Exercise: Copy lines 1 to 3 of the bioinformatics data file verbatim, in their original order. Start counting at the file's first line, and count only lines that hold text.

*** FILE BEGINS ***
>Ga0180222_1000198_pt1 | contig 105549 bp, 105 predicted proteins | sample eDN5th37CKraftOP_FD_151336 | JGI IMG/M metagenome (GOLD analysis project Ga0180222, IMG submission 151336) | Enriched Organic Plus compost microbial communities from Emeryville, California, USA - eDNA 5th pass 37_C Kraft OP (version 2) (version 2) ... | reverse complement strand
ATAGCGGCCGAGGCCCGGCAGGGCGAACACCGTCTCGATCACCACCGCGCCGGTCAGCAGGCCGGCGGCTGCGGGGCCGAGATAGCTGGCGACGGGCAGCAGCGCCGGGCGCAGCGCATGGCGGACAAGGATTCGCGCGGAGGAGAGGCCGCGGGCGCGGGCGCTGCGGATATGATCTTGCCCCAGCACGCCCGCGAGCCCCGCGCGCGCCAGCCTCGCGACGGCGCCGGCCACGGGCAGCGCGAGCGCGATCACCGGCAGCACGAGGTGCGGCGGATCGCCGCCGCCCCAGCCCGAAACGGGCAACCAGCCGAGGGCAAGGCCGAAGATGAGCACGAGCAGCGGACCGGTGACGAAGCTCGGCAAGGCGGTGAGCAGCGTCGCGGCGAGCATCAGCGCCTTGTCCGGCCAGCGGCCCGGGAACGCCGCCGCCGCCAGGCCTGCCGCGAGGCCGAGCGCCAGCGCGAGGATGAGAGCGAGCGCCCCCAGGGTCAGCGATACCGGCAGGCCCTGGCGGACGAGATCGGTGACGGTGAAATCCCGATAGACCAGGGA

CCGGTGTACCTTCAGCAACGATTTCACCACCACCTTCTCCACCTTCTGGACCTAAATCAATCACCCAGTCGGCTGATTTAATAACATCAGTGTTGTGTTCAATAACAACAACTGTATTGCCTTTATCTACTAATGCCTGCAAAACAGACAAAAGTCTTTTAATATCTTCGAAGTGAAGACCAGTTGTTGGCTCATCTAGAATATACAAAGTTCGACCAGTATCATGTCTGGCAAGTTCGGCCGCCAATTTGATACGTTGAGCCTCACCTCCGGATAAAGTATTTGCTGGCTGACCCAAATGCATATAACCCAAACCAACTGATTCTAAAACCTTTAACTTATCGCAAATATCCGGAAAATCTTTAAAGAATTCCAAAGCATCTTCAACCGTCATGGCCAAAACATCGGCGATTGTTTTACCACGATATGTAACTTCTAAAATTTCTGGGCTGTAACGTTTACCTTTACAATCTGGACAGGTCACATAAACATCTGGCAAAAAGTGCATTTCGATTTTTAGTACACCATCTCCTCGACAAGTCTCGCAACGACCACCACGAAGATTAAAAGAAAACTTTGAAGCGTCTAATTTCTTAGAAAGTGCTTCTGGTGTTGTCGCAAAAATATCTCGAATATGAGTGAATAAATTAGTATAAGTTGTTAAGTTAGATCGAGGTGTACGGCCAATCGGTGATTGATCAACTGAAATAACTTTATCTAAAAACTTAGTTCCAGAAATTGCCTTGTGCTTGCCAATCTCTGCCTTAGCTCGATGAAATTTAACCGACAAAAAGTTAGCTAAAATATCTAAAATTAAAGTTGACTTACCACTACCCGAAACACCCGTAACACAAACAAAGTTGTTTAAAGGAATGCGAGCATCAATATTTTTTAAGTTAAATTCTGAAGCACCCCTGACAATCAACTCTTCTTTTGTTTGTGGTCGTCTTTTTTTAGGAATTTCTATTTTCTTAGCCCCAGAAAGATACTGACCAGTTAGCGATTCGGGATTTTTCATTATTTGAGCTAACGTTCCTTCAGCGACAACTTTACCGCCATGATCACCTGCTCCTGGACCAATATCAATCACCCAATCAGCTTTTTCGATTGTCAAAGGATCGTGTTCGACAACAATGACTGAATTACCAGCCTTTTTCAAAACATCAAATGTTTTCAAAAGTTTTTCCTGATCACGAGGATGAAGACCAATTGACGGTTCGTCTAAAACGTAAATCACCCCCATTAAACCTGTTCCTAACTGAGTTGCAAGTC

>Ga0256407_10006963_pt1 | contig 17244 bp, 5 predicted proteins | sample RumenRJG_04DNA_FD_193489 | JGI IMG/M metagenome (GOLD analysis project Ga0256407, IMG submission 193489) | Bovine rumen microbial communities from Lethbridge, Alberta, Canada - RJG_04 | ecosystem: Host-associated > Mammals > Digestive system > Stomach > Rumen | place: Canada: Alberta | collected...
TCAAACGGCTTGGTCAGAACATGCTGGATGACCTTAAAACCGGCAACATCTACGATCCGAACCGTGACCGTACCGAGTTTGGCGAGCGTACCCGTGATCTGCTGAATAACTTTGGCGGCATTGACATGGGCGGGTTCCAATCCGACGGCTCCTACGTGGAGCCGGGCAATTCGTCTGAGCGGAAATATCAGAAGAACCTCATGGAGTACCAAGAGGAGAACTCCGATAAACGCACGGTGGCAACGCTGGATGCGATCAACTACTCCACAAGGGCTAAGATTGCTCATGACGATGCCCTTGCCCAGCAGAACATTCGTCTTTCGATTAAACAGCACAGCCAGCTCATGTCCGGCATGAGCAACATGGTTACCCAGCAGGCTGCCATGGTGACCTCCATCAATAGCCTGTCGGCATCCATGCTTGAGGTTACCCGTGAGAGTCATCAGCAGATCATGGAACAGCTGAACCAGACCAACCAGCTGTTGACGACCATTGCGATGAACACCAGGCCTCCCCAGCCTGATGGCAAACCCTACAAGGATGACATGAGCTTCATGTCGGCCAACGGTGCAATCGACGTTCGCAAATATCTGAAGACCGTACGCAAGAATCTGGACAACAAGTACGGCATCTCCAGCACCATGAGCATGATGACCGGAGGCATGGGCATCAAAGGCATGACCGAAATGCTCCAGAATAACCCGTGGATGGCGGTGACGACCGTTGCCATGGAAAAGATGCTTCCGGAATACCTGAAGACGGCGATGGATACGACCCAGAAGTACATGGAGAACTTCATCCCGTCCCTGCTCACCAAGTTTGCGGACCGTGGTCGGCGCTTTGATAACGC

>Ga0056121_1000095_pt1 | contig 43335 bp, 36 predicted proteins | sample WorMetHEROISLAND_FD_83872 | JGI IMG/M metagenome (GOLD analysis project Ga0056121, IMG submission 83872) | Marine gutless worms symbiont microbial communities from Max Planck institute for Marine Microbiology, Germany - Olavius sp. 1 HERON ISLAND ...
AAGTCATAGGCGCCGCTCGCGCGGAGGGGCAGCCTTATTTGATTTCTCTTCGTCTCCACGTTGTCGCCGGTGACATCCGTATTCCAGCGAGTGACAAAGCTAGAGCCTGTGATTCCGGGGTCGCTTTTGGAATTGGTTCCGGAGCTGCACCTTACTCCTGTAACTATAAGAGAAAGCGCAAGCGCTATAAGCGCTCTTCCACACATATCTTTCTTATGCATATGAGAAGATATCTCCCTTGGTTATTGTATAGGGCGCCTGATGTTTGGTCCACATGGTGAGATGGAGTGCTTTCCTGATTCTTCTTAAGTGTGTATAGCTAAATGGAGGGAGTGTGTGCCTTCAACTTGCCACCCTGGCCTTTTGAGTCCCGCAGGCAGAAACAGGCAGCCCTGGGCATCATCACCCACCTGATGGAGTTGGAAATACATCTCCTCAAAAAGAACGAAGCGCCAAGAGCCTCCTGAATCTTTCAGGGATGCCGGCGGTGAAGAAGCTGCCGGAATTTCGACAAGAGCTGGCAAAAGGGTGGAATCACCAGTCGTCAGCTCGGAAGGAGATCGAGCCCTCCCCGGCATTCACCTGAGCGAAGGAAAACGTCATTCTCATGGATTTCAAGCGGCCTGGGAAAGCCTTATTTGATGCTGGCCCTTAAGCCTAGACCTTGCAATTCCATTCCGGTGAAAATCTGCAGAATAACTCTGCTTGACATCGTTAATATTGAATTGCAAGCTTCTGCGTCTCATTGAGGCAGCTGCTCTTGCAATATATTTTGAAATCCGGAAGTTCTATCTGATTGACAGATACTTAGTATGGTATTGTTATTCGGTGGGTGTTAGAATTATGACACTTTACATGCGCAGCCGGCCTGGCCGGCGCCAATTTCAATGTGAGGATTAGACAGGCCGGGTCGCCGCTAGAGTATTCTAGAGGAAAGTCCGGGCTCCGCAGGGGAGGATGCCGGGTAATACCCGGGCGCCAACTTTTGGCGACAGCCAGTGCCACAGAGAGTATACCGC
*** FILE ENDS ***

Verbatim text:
>Ga0180222_1000198_pt1 | contig 105549 bp, 105 predicted proteins | sample eDN5th37CKraftOP_FD_151336 | JGI IMG/M metagenome (GOLD analysis project Ga0180222, IMG submission 151336) | Enriched Organic Plus compost microbial communities from Emeryville, California, USA - eDNA 5th pass 37_C Kraft OP (version 2) (version 2) ... | reverse complement strand
ATAGCGGCCGAGGCCCGGCAGGGCGAACACCGTCTCGATCACCACCGCGCCGGTCAGCAGGCCGGCGGCTGCGGGGCCGAGATAGCTGGCGACGGGCAGCAGCGCCGGGCGCAGCGCATGGCGGACAAGGATTCGCGCGGAGGAGAGGCCGCGGGCGCGGGCGCTGCGGATATGATCTTGCCCCAGCACGCCCGCGAGCCCCGCGCGCGCCAGCCTCGCGACGGCGCCGGCCACGGGCAGCGCGAGCGCGATCACCGGCAGCACGAGGTGCGGCGGATCGCCGCCGCCCCAGCCCGAAACGGGCAACCAGCCGAGGGCAAGGCCGAAGATGAGCACGAGCAGCGGACCGGTGACGAAGCTCGGCAAGGCGGTGAGCAGCGTCGCGGCGAGCATCAGCGCCTTGTCCGGCCAGCGGCCCGGGAACGCCGCCGCCGCCAGGCCTGCCGCGAGGCCGAGCGCCAGCGCGAGGATGAGAGCGAGCGCCCCCAGGGTCAGCGATACCGGCAGGCCCTGGCGGACGAGATCGGTGACGGTGAAATCCCGATAGACCAGGGA

CCGGTGTACCTTCAGCAACGATTTCACCACCACCTTCTCCACCTTCTGGACCTAAATCAATCACCCAGTCGGCTGATTTAATAACATCAGTGTTGTGTTCAATAACAACAACTGTATTGCCTTTATCTACTAATGCCTGCAAAACAGACAAAAGTCTTTTAATATCTTCGAAGTGAAGACCAGTTGTTGGCTCATCTAGAATATACAAAGTTCGACCAGTATCATGTCTGGCAAGTTCGGCCGCCAATTTGATACGTTGAGCCTCACCTCCGGATAAAGTATTTGCTGGCTGACCCAAATGCATATAACCCAAACCAACTGATTCTAAAACCTTTAACTTATCGCAAATATCCGGAAAATCTTTAAAGAATTCCAAAGCATCTTCAACCGTCATGGCCAAAACATCGGCGATTGTTTTACCACGATATGTAACTTCTAAAATTTCTGGGCTGTAACGTTTACCTTTACAATCTGGACAGGTCACATAAACATCTGGCAAAAAGTGCATTTCGATTTTTAGTACACCATCTCCTCGACAAGTCTCGCAACGACCACCACGAAGATTAAAAGAAAACTTTGAAGCGTCTAATTTCTTAGAAAGTGCTTCTGGTGTTGTCGCAAAAATATCTCGAATATGAGTGAATAAATTAGTATAAGTTGTTAAGTTAGATCGAGGTGTACGGCCAATCGGTGATTGATCAACTGAAATAACTTTATCTAAAAACTTAGTTCCAGAAATTGCCTTGTGCTTGCCAATCTCTGCCTTAGCTCGATGAAATTTAACCGACAAAAAGTTAGCTAAAATATCTAAAATTAAAGTTGACTTACCACTACCCGAAACACCCGTAACACAAACAAAGTTGTTTAAAGGAATGCGAGCATCAATATTTTTTAAGTTAAATTCTGAAGCACCCCTGACAATCAACTCTTCTTTTGTTTGTGGTCGTCTTTTTTTAGGAATTTCTATTTTCTTAGCCCCAGAAAGATACTGACCAGTTAGCGATTCGGGATTTTTCATTATTTGAGCTAACGTTCCTTCAGCGACAACTTTACCGCCATGATCACCTGCTCCTGGACCAATATCAATCACCCAATCAGCTTTTTCGATTGTCAAAGGATCGTGTTCGACAACAATGACTGAATTACCAGCCTTTTTCAAAACATCAAATGTTTTCAAAAGTTTTTCCTGATCACGAGGATGAAGACCAATTGACGGTTCGTCTAAAACGTAAATCACCCCCATTAAACCTGTTCCTAACTGAGTTGCAAGTC